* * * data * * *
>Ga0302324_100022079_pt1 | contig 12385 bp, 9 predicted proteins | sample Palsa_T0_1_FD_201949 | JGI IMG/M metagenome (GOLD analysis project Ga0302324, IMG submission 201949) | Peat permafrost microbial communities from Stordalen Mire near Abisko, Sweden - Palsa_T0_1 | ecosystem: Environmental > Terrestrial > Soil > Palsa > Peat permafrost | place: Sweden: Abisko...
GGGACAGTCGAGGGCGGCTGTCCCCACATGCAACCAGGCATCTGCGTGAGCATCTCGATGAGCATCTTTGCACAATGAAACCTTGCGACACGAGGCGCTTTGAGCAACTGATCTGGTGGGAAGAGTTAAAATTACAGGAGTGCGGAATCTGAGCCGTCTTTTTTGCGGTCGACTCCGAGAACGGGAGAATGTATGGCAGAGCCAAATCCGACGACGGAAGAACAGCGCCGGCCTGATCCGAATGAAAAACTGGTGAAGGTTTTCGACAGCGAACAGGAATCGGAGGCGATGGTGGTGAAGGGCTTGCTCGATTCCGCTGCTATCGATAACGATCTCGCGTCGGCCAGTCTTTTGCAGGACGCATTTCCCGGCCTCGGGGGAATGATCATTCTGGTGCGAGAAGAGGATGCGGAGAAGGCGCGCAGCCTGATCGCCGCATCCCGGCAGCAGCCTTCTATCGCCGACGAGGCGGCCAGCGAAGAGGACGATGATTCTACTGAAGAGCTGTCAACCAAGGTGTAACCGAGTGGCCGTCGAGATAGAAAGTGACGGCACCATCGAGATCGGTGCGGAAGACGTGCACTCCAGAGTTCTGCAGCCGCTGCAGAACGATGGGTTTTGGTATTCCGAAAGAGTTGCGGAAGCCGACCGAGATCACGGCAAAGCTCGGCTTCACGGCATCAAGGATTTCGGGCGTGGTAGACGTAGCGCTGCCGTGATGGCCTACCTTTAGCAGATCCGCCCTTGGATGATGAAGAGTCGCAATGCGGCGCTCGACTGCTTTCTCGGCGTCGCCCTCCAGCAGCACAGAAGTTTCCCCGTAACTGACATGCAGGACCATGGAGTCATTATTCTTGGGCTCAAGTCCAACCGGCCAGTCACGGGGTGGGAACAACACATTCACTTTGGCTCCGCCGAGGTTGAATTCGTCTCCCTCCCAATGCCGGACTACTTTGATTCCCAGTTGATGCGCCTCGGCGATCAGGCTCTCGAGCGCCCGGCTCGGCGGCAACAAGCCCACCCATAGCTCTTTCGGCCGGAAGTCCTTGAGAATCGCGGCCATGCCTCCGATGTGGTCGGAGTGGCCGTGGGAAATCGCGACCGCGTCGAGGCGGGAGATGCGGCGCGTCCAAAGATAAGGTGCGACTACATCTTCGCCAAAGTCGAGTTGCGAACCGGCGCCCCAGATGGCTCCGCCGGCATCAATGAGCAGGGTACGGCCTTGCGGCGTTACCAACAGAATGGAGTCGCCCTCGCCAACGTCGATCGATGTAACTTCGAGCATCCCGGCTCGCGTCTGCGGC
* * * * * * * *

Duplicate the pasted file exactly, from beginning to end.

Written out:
>Ga0302324_100022079_pt1 | contig 12385 bp, 9 predicted proteins | sample Palsa_T0_1_FD_201949 | JGI IMG/M metagenome (GOLD analysis project Ga0302324, IMG submission 201949) | Peat permafrost microbial communities from Stordalen Mire near Abisko, Sweden - Palsa_T0_1 | ecosystem: Environmental > Terrestrial > Soil > Palsa > Peat permafrost | place: Sweden: Abisko...
GGGACAGTCGAGGGCGGCTGTCCCCACATGCAACCAGGCATCTGCGTGAGCATCTCGATGAGCATCTTTGCACAATGAAACCTTGCGACACGAGGCGCTTTGAGCAACTGATCTGGTGGGAAGAGTTAAAATTACAGGAGTGCGGAATCTGAGCCGTCTTTTTTGCGGTCGACTCCGAGAACGGGAGAATGTATGGCAGAGCCAAATCCGACGACGGAAGAACAGCGCCGGCCTGATCCGAATGAAAAACTGGTGAAGGTTTTCGACAGCGAACAGGAATCGGAGGCGATGGTGGTGAAGGGCTTGCTCGATTCCGCTGCTATCGATAACGATCTCGCGTCGGCCAGTCTTTTGCAGGACGCATTTCCCGGCCTCGGGGGAATGATCATTCTGGTGCGAGAAGAGGATGCGGAGAAGGCGCGCAGCCTGATCGCCGCATCCCGGCAGCAGCCTTCTATCGCCGACGAGGCGGCCAGCGAAGAGGACGATGATTCTACTGAAGAGCTGTCAACCAAGGTGTAACCGAGTGGCCGTCGAGATAGAAAGTGACGGCACCATCGAGATCGGTGCGGAAGACGTGCACTCCAGAGTTCTGCAGCCGCTGCAGAACGATGGGTTTTGGTATTCCGAAAGAGTTGCGGAAGCCGACCGAGATCACGGCAAAGCTCGGCTTCACGGCATCAAGGATTTCGGGCGTGGTAGACGTAGCGCTGCCGTGATGGCCTACCTTTAGCAGATCCGCCCTTGGATGATGAAGAGTCGCAATGCGGCGCTCGACTGCTTTCTCGGCGTCGCCCTCCAGCAGCACAGAAGTTTCCCCGTAACTGACATGCAGGACCATGGAGTCATTATTCTTGGGCTCAAGTCCAACCGGCCAGTCACGGGGTGGGAACAACACATTCACTTTGGCTCCGCCGAGGTTGAATTCGTCTCCCTCCCAATGCCGGACTACTTTGATTCCCAGTTGATGCGCCTCGGCGATCAGGCTCTCGAGCGCCCGGCTCGGCGGCAACAAGCCCACCCATAGCTCTTTCGGCCGGAAGTCCTTGAGAATCGCGGCCATGCCTCCGATGTGGTCGGAGTGGCCGTGGGAAATCGCGACCGCGTCGAGGCGGGAGATGCGGCGCGTCCAAAGATAAGGTGCGACTACATCTTCGCCAAAGTCGAGTTGCGAACCGGCGCCCCAGATGGCTCCGCCGGCATCAATGAGCAGGGTACGGCCTTGCGGCGTTACCAACAGAATGGAGTCGCCCTCGCCAACGTCGATCGATGTAACTTCGAGCATCCCGGCTCGCGTCTGCGGC